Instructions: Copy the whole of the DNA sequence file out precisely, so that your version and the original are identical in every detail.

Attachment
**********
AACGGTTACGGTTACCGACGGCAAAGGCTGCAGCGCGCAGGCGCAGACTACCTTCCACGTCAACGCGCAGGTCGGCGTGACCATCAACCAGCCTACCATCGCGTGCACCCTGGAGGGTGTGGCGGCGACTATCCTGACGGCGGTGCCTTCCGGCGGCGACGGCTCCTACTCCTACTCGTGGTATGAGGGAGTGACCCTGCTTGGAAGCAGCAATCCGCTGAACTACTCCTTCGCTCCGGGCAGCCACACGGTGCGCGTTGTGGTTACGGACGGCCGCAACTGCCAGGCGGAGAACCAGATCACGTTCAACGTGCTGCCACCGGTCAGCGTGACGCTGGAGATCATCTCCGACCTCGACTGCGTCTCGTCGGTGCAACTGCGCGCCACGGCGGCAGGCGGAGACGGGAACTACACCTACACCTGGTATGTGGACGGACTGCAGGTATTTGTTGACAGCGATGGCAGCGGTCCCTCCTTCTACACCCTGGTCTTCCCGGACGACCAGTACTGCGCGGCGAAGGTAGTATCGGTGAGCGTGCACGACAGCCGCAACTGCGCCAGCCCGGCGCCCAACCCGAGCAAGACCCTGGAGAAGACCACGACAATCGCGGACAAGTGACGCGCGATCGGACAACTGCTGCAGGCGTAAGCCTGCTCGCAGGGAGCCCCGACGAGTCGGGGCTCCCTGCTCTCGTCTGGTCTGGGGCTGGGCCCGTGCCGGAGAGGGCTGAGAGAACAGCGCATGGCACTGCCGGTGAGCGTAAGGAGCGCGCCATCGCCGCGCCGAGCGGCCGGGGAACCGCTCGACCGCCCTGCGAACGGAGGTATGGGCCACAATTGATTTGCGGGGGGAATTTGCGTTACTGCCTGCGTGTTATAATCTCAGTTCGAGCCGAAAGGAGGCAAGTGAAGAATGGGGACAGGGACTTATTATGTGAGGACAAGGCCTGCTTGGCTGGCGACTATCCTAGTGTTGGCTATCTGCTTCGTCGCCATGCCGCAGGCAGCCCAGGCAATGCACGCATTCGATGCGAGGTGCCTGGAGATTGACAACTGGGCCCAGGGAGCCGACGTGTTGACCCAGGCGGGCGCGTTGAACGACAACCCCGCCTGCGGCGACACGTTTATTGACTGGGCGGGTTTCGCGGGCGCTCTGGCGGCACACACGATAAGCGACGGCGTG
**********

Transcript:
AACGGTTACGGTTACCGACGGCAAAGGCTGCAGCGCGCAGGCGCAGACTACCTTCCACGTCAACGCGCAGGTCGGCGTGACCATCAACCAGCCTACCATCGCGTGCACCCTGGAGGGTGTGGCGGCGACTATCCTGACGGCGGTGCCTTCCGGCGGCGACGGCTCCTACTCCTACTCGTGGTATGAGGGAGTGACCCTGCTTGGAAGCAGCAATCCGCTGAACTACTCCTTCGCTCCGGGCAGCCACACGGTGCGCGTTGTGGTTACGGACGGCCGCAACTGCCAGGCGGAGAACCAGATCACGTTCAACGTGCTGCCACCGGTCAGCGTGACGCTGGAGATCATCTCCGACCTCGACTGCGTCTCGTCGGTGCAACTGCGCGCCACGGCGGCAGGCGGAGACGGGAACTACACCTACACCTGGTATGTGGACGGACTGCAGGTATTTGTTGACAGCGATGGCAGCGGTCCCTCCTTCTACACCCTGGTCTTCCCGGACGACCAGTACTGCGCGGCGAAGGTAGTATCGGTGAGCGTGCACGACAGCCGCAACTGCGCCAGCCCGGCGCCCAACCCGAGCAAGACCCTGGAGAAGACCACGACAATCGCGGACAAGTGACGCGCGATCGGACAACTGCTGCAGGCGTAAGCCTGCTCGCAGGGAGCCCCGACGAGTCGGGGCTCCCTGCTCTCGTCTGGTCTGGGGCTGGGCCCGTGCCGGAGAGGGCTGAGAGAACAGCGCATGGCACTGCCGGTGAGCGTAAGGAGCGCGCCATCGCCGCGCCGAGCGGCCGGGGAACCGCTCGACCGCCCTGCGAACGGAGGTATGGGCCACAATTGATTTGCGGGGGGAATTTGCGTTACTGCCTGCGTGTTATAATCTCAGTTCGAGCCGAAAGGAGGCAAGTGAAGAATGGGGACAGGGACTTATTATGTGAGGACAAGGCCTGCTTGGCTGGCGACTATCCTAGTGTTGGCTATCTGCTTCGTCGCCATGCCGCAGGCAGCCCAGGCAATGCACGCATTCGATGCGAGGTGCCTGGAGATTGACAACTGGGCCCAGGGAGCCGACGTGTTGACCCAGGCGGGCGCGTTGAACGACAACCCCGCCTGCGGCGACACGTTTATTGACTGGGCGGGTTTCGCGGGCGCTCTGGCGGCACACACGATAAGCGACGGCGTG